Three-photon microscopy, a technique for in-vivo imaging pioneered at Cornell Engineering, is changing how we see the brain and what we know about how it functions. Read more about Engineers publish deep dive into deep brain imaging
Tibra Wheeler, Ph.D. Student
When Tibra Wheeler was a young girl, her mom would set her up with Hooked on Phonics to help strengthen her reading skills. “Then one day she came home with Hooked on Math,” says Wheeler, “and I never went back to phonics. It was just math and science from that point on.” By the time Wheeler got to ninth grade, she was already two full years ahead of the math curriculum at her high school.
Along with her strong interest in math and science, Wheeler played guard on a basketball team that won two regional crowns. When it came time to think about college, she was pretty sure she wanted to go to the University of North Carolina to be a Tar Heel. “I grew up in coastal South Carolina,” says Wheeler, “and I knew I wanted to be far away from home for college so I could go and have my own experience. But then I went to visit Chapel Hill and it just didn’t click. I could tell it was not the place for me.”
Ironically, at about the same time as the Chapel Hill visit, Wheeler had the opportunity to spend four days on the campus of the University of South Carolina---not very far from her home. “By the time that Summer Seniors program was over,” says Wheeler, “I had fallen in love with U.S.C. and that is where I went.”
Inspired by her younger brother’s then-recent diagnosis with Juvenile Idiopathic Arthritis (JIA), Wheeler majored in biomedical engineering and earned her bachelor’s degree in 2016. “It took a long time for my brother to find out what was going on with his legs,” says Wheeler. “I wanted to create something that people might be able to use more easily to diagnose and treat medical issues.”
While she was an undergraduate, Wheeler spent two summers as a research assistant in Dr. Peter Kofinas’s lab in the Fischell Bioengineering Department at the University of Maryland. Her experiences in that lab helped Wheeler decide on her next steps. “My first summer there I worked with a fifth-year grad student, Adam Behrens, and had a small polymer functionalization project that was just right. I learned a lot of lab skills and really loved it,” she says. “The next summer I worked with a first-year grad student, Leo Torres. While we worked, he helped me sort through the question of where I should apply for grad school and what to look for in grad school programs.”
Wheeler applied to Cornell, though it did not start out at the top of her list. “It’s cold; it’s far from home; and there’s no Chick-fil-A in Ithaca,” says Wheeler with a smile, as she explains how she ended up in the Nancy E. and Peter C. Meinig School of Biomedical Engineering (BME) at Cornell. “But then I visited and Belinda Floyd, the Graduate Field Assistant, was so helpful in so many ways. Before I even got to campus she helped talk me through a flight cancellation in Philly. She paired me up with Monet Roberts, a BME Ph.D. student who helped to move Cornell toward the top of my list. Monet gave me keen insight from the perspective of a minority female student in STEM, and still to this day remains a big part of my experience and is one of my best friends.”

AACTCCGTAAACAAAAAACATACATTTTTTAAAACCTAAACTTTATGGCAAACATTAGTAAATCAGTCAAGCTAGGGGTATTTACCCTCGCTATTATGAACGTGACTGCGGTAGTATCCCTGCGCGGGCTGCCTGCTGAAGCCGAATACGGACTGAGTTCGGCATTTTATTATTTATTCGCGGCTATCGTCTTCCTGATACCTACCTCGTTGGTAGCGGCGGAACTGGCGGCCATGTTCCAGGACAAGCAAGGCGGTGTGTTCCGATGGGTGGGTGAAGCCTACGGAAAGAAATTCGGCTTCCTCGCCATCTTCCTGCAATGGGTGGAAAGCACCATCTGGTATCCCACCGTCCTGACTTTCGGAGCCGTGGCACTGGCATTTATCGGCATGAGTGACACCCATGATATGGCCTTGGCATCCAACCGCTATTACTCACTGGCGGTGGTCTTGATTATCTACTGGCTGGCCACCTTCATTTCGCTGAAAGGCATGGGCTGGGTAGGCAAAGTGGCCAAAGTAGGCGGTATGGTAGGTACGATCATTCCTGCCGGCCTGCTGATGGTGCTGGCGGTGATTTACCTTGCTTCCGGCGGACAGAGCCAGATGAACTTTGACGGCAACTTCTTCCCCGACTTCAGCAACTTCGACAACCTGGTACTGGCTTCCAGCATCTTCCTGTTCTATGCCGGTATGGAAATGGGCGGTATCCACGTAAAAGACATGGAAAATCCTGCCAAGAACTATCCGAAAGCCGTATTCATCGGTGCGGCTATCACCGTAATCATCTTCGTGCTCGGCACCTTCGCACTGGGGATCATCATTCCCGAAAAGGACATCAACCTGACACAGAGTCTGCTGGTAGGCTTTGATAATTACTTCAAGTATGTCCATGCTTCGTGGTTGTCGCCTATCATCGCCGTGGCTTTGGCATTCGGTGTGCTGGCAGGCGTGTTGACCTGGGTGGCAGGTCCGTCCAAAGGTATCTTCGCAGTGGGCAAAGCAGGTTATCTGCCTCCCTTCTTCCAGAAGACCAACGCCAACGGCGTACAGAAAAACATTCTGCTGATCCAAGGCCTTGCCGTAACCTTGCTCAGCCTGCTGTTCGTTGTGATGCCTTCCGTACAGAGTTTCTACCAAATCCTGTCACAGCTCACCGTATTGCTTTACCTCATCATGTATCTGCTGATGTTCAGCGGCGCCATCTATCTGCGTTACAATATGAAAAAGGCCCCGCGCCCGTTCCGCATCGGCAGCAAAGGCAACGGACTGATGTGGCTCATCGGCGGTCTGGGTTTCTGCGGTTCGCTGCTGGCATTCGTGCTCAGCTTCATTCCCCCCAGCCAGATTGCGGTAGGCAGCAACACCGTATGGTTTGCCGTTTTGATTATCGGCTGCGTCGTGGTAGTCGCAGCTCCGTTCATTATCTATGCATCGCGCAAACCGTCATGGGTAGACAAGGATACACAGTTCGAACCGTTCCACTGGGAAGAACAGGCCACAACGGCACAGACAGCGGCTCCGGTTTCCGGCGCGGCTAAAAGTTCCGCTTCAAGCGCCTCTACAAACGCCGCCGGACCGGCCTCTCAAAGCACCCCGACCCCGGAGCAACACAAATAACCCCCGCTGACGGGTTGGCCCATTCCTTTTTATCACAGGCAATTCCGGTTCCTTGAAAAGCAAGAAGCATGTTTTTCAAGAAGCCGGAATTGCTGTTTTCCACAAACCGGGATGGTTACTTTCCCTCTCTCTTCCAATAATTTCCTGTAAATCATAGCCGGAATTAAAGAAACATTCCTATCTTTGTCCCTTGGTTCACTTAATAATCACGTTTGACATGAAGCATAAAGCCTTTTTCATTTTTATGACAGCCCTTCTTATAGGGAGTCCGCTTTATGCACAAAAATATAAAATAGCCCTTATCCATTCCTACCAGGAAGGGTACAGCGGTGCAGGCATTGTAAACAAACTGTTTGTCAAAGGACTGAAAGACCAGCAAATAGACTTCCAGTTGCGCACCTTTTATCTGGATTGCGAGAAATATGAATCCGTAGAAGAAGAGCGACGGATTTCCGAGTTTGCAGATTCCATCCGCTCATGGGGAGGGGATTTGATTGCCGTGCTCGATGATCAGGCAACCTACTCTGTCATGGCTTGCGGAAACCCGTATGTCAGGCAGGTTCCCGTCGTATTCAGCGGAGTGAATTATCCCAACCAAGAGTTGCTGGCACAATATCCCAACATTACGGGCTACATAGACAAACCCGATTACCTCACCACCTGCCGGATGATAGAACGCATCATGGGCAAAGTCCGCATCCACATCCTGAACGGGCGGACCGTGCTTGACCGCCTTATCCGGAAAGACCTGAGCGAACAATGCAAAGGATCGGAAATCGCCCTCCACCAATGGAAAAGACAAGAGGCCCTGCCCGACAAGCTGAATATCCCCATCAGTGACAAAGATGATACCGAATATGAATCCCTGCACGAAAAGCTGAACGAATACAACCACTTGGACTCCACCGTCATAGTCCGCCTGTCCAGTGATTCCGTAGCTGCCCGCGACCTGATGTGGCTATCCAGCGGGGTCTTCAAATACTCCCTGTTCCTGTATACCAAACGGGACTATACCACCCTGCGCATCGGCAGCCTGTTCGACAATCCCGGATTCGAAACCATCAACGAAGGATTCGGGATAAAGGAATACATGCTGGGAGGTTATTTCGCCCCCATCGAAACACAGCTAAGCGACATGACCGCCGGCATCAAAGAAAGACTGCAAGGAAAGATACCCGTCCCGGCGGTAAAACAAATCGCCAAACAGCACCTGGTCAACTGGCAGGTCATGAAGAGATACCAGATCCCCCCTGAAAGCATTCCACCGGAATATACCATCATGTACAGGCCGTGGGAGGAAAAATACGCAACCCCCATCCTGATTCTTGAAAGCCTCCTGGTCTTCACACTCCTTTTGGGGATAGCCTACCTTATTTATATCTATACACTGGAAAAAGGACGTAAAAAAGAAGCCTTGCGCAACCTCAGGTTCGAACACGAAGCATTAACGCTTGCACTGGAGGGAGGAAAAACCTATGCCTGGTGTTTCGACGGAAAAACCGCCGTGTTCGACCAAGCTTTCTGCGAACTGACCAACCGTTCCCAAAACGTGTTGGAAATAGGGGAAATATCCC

Wheeler found everyone in the Meinig School to be happy. “It was clear that they all liked each other and got along and were actually enjoying their time at Cornell—that’s not always true everywhere else.” says Wheeler. “It came down to two schools, and the visit really sold me on Cornell.”
At Cornell, Wheeler quickly found a home in the Immunotherapy and Cell Engineering Laboratory (ICEL) of Assistant Professor Ankur Singh. (She is co-advised by the Director of the Meinig School, Marjolein van der Meulen, the Swanson Professor of Biomedical Engineering.) Wheeler’s work focuses on using hydrogels to deliver therapeutics directly to the knee joint of those suffering from osteoarthritis. Before this treatment approach can be widely adopted, researchers need to know more about its effectiveness.
“We have found that our injectable inflammation-responsive hydrogel is effective for attenuating the symptoms of load-induced osteoarthritis, “ says Wheeler. “The hydrogel we use is already well-established, so I am focusing on discovering what the correct type and amount of therapeutic would be.” Wheeler recently presented her work at the 2019 Society for Biomaterials Meeting and Exposition in Seattle and the 2019 Orthopaedic Research Society Annual Meeting in Austin. She and her co-authors have deemed these hydrogels “Mechanical Pillows” in their recent publication in Regenerative Biomaterials.
In addition to her research, Wheeler has been an active member of Cornell’s Black Graduate and Professional Student Association (BGPSA). “BGPSA has been such a big part of my Cornell experience,” says Wheeler. “I have really found my family there.” Wheeler also made a point of saying how supportive the Diversity Programs in Engineering (DPE) Office and the Graduate School’s Office of Inclusion and Student Engagement (OISE) have been.
When she is not working with hydrogels, you can find Wheeler racking up points and assists on her hugely successful mixed-gender intramural basketball team, who were undefeated champions in their most recent season.
Read more in this Graduate School Spotlight on Tibra.